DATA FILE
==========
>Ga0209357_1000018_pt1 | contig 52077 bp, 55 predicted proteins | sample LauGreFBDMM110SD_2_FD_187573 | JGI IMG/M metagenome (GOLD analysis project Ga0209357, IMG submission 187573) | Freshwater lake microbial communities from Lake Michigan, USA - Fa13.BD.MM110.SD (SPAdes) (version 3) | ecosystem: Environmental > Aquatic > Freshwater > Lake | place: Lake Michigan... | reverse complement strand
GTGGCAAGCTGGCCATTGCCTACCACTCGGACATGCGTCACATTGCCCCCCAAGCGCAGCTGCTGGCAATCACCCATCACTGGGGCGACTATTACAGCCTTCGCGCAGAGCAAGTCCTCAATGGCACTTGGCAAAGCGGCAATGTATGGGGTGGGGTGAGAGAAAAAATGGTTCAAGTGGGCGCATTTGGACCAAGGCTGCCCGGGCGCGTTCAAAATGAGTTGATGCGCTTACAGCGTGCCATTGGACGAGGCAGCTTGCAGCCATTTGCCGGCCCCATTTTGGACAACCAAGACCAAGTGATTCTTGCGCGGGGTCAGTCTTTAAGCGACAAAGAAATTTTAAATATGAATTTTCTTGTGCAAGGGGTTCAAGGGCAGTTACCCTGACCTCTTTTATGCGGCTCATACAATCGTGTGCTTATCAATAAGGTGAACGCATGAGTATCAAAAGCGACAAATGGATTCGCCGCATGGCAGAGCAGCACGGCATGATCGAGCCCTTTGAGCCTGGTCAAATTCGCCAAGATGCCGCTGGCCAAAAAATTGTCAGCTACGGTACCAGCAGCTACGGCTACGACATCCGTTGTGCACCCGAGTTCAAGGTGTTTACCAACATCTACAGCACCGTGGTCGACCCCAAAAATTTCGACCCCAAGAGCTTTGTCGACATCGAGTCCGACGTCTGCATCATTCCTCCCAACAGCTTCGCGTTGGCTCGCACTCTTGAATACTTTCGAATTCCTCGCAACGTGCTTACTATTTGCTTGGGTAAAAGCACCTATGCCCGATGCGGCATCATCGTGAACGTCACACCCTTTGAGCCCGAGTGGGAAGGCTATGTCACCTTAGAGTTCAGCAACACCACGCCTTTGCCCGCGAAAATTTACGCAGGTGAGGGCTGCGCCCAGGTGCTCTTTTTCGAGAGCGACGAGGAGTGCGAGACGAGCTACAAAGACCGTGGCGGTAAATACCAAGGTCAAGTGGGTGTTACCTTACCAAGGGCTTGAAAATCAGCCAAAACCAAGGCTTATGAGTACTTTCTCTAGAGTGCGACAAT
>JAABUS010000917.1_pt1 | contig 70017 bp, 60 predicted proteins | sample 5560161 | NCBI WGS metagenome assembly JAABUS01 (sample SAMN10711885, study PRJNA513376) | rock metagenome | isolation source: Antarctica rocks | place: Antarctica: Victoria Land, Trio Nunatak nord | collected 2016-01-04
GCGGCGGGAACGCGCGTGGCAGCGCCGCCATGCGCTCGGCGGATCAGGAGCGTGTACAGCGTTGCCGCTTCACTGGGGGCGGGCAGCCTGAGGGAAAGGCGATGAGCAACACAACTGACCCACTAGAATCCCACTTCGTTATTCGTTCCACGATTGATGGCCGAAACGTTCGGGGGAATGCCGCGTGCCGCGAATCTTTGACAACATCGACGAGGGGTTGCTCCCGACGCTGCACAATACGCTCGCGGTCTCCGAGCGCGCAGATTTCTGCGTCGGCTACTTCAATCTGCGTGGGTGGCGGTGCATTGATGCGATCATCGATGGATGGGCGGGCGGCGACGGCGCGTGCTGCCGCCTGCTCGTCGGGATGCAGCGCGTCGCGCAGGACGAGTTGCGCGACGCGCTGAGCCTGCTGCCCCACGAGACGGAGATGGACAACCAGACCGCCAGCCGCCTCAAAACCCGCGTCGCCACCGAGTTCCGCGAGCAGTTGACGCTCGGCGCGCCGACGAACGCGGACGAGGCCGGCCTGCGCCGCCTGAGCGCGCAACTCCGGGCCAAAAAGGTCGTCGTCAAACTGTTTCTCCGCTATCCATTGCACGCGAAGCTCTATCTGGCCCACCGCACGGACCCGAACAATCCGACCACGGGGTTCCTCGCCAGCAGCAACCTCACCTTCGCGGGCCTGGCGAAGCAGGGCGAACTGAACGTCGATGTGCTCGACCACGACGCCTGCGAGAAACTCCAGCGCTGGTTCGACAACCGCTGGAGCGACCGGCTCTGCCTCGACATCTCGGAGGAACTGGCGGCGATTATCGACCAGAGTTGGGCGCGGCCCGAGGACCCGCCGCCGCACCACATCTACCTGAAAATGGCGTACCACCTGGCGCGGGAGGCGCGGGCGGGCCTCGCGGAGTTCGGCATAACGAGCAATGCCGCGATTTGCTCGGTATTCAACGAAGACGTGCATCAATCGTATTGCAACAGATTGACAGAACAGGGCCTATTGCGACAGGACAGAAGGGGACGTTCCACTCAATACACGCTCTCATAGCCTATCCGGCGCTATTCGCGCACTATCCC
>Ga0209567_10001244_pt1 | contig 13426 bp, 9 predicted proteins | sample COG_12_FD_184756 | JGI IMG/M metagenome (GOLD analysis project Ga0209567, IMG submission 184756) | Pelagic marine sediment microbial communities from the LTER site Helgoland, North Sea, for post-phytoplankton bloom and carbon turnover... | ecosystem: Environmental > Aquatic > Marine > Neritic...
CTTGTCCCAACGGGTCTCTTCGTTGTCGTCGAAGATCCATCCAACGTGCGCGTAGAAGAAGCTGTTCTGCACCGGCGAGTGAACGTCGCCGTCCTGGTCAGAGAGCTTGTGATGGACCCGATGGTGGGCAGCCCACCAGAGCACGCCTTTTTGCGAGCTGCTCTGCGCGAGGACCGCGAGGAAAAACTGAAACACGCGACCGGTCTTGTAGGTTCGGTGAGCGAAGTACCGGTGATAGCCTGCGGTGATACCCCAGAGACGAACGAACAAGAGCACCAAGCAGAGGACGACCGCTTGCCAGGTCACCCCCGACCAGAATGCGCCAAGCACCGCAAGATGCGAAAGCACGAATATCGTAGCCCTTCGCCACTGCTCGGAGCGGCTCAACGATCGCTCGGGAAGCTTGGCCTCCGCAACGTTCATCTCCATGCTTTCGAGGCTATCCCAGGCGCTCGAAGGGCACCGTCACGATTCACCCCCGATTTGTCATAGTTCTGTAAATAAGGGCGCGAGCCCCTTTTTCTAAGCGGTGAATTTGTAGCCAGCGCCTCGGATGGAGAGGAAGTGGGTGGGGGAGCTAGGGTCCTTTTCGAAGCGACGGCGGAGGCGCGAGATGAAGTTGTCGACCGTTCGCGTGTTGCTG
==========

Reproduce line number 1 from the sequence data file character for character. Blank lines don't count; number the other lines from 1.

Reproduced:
>Ga0209357_1000018_pt1 | contig 52077 bp, 55 predicted proteins | sample LauGreFBDMM110SD_2_FD_187573 | JGI IMG/M metagenome (GOLD analysis project Ga0209357, IMG submission 187573) | Freshwater lake microbial communities from Lake Michigan, USA - Fa13.BD.MM110.SD (SPAdes) (version 3) | ecosystem: Environmental > Aquatic > Freshwater > Lake | place: Lake Michigan... | reverse complement strand